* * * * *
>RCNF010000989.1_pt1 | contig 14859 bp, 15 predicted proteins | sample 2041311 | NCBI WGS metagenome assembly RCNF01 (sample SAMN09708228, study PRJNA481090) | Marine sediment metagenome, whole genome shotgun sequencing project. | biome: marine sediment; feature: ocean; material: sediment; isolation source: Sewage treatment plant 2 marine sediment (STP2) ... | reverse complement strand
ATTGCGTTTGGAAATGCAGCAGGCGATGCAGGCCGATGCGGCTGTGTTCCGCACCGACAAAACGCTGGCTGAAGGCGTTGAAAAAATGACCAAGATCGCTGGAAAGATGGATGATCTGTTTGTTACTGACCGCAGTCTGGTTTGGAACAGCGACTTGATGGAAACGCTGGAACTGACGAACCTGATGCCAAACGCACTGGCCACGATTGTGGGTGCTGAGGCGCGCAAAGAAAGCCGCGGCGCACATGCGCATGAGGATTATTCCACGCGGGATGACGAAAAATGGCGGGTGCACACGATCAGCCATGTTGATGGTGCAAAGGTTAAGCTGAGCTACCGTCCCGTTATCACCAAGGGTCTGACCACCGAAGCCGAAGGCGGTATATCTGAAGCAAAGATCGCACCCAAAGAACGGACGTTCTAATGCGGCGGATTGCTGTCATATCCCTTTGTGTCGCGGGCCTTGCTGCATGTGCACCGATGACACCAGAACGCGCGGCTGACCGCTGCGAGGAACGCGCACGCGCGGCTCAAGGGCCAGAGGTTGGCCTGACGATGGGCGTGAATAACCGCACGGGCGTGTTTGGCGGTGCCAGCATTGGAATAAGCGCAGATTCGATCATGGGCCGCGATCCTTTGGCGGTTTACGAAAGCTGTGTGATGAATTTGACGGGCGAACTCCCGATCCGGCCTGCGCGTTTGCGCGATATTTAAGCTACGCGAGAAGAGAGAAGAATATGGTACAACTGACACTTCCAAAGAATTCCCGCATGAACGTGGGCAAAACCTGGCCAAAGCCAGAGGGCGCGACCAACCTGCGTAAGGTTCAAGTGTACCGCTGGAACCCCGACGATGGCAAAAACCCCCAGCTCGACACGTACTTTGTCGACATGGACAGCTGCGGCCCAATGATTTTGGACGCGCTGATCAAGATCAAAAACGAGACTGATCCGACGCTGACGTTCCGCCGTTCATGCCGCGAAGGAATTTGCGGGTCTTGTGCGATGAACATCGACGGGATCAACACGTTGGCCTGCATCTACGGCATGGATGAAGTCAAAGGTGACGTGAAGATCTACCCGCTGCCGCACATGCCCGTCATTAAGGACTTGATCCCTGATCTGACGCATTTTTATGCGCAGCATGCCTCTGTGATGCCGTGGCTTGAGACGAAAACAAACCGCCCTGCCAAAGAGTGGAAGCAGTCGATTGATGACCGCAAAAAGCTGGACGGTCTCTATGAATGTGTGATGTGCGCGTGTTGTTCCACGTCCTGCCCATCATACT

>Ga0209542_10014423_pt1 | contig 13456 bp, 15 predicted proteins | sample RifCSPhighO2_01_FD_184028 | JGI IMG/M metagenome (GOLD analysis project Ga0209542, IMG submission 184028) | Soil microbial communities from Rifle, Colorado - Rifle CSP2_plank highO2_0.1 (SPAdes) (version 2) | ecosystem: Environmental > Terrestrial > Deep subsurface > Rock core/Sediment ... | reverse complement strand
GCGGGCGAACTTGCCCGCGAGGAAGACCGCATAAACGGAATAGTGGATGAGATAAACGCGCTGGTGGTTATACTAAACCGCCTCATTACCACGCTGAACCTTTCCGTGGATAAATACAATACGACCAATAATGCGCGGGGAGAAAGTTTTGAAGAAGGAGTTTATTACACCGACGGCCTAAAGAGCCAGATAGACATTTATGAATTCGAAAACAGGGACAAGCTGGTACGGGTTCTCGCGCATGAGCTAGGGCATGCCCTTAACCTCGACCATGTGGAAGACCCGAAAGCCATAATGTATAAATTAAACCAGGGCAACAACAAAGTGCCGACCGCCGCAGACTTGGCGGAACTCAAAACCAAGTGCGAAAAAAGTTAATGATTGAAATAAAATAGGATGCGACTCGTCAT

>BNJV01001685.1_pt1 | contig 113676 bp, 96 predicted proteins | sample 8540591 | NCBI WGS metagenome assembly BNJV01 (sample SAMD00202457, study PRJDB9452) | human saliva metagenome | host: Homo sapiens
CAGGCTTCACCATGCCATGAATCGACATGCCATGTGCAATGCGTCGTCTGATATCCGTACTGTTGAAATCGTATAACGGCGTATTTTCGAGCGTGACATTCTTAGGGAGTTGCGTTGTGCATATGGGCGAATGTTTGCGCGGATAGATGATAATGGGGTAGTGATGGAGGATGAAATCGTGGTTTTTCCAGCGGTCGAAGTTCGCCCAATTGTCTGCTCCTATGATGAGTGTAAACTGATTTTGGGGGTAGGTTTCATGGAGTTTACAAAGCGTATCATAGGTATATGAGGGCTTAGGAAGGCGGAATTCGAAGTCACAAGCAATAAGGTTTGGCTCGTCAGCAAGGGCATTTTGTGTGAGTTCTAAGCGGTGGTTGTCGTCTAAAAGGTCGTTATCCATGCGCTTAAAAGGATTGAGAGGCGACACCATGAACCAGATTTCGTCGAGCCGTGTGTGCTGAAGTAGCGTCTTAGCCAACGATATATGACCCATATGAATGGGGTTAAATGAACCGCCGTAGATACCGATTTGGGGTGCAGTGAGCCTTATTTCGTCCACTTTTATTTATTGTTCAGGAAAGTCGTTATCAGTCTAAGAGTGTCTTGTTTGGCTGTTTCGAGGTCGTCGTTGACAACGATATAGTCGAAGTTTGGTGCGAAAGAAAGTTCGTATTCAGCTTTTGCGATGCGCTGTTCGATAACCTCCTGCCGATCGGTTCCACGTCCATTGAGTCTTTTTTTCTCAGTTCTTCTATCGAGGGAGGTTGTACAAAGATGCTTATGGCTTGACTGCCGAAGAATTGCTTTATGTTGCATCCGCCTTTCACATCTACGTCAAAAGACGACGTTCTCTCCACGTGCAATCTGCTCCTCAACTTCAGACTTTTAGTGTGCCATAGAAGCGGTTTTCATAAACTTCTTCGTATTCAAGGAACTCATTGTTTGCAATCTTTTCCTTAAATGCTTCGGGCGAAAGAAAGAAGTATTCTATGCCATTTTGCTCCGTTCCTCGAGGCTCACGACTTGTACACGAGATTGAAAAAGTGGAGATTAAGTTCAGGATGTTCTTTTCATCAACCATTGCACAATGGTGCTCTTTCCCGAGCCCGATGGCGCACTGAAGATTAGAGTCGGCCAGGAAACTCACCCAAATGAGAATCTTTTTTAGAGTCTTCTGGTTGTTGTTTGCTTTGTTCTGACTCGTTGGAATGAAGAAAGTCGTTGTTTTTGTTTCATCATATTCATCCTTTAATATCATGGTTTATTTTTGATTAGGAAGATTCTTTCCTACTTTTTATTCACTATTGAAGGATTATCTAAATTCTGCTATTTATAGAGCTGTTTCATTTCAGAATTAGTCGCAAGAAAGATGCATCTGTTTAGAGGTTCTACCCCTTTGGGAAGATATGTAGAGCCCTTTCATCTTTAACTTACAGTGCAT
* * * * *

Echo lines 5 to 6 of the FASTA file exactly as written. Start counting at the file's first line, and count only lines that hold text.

>BNJV01001685.1_pt1 | contig 113676 bp, 96 predicted proteins | sample 8540591 | NCBI WGS metagenome assembly BNJV01 (sample SAMD00202457, study PRJDB9452) | human saliva metagenome | host: Homo sapiens
CAGGCTTCACCATGCCATGAATCGACATGCCATGTGCAATGCGTCGTCTGATATCCGTACTGTTGAAATCGTATAACGGCGTATTTTCGAGCGTGACATTCTTAGGGAGTTGCGTTGTGCATATGGGCGAATGTTTGCGCGGATAGATGATAATGGGGTAGTGATGGAGGATGAAATCGTGGTTTTTCCAGCGGTCGAAGTTCGCCCAATTGTCTGCTCCTATGATGAGTGTAAACTGATTTTGGGGGTAGGTTTCATGGAGTTTACAAAGCGTATCATAGGTATATGAGGGCTTAGGAAGGCGGAATTCGAAGTCACAAGCAATAAGGTTTGGCTCGTCAGCAAGGGCATTTTGTGTGAGTTCTAAGCGGTGGTTGTCGTCTAAAAGGTCGTTATCCATGCGCTTAAAAGGATTGAGAGGCGACACCATGAACCAGATTTCGTCGAGCCGTGTGTGCTGAAGTAGCGTCTTAGCCAACGATATATGACCCATATGAATGGGGTTAAATGAACCGCCGTAGATACCGATTTGGGGTGCAGTGAGCCTTATTTCGTCCACTTTTATTTATTGTTCAGGAAAGTCGTTATCAGTCTAAGAGTGTCTTGTTTGGCTGTTTCGAGGTCGTCGTTGACAACGATATAGTCGAAGTTTGGTGCGAAAGAAAGTTCGTATTCAGCTTTTGCGATGCGCTGTTCGATAACCTCCTGCCGATCGGTTCCACGTCCATTGAGTCTTTTTTTCTCAGTTCTTCTATCGAGGGAGGTTGTACAAAGATGCTTATGGCTTGACTGCCGAAGAATTGCTTTATGTTGCATCCGCCTTTCACATCTACGTCAAAAGACGACGTTCTCTCCACGTGCAATCTGCTCCTCAACTTCAGACTTTTAGTGTGCCATAGAAGCGGTTTTCATAAACTTCTTCGTATTCAAGGAACTCATTGTTTGCAATCTTTTCCTTAAATGCTTCGGGCGAAAGAAAGAAGTATTCTATGCCATTTTGCTCCGTTCCTCGAGGCTCACGACTTGTACACGAGATTGAAAAAGTGGAGATTAAGTTCAGGATGTTCTTTTCATCAACCATTGCACAATGGTGCTCTTTCCCGAGCCCGATGGCGCACTGAAGATTAGAGTCGGCCAGGAAACTCACCCAAATGAGAATCTTTTTTAGAGTCTTCTGGTTGTTGTTTGCTTTGTTCTGACTCGTTGGAATGAAGAAAGTCGTTGTTTTTGTTTCATCATATTCATCCTTTAATATCATGGTTTATTTTTGATTAGGAAGATTCTTTCCTACTTTTTATTCACTATTGAAGGATTATCTAAATTCTGCTATTTATAGAGCTGTTTCATTTCAGAATTAGTCGCAAGAAAGATGCATCTGTTTAGAGGTTCTACCCCTTTGGGAAGATATGTAGAGCCCTTTCATCTTTAACTTACAGTGCAT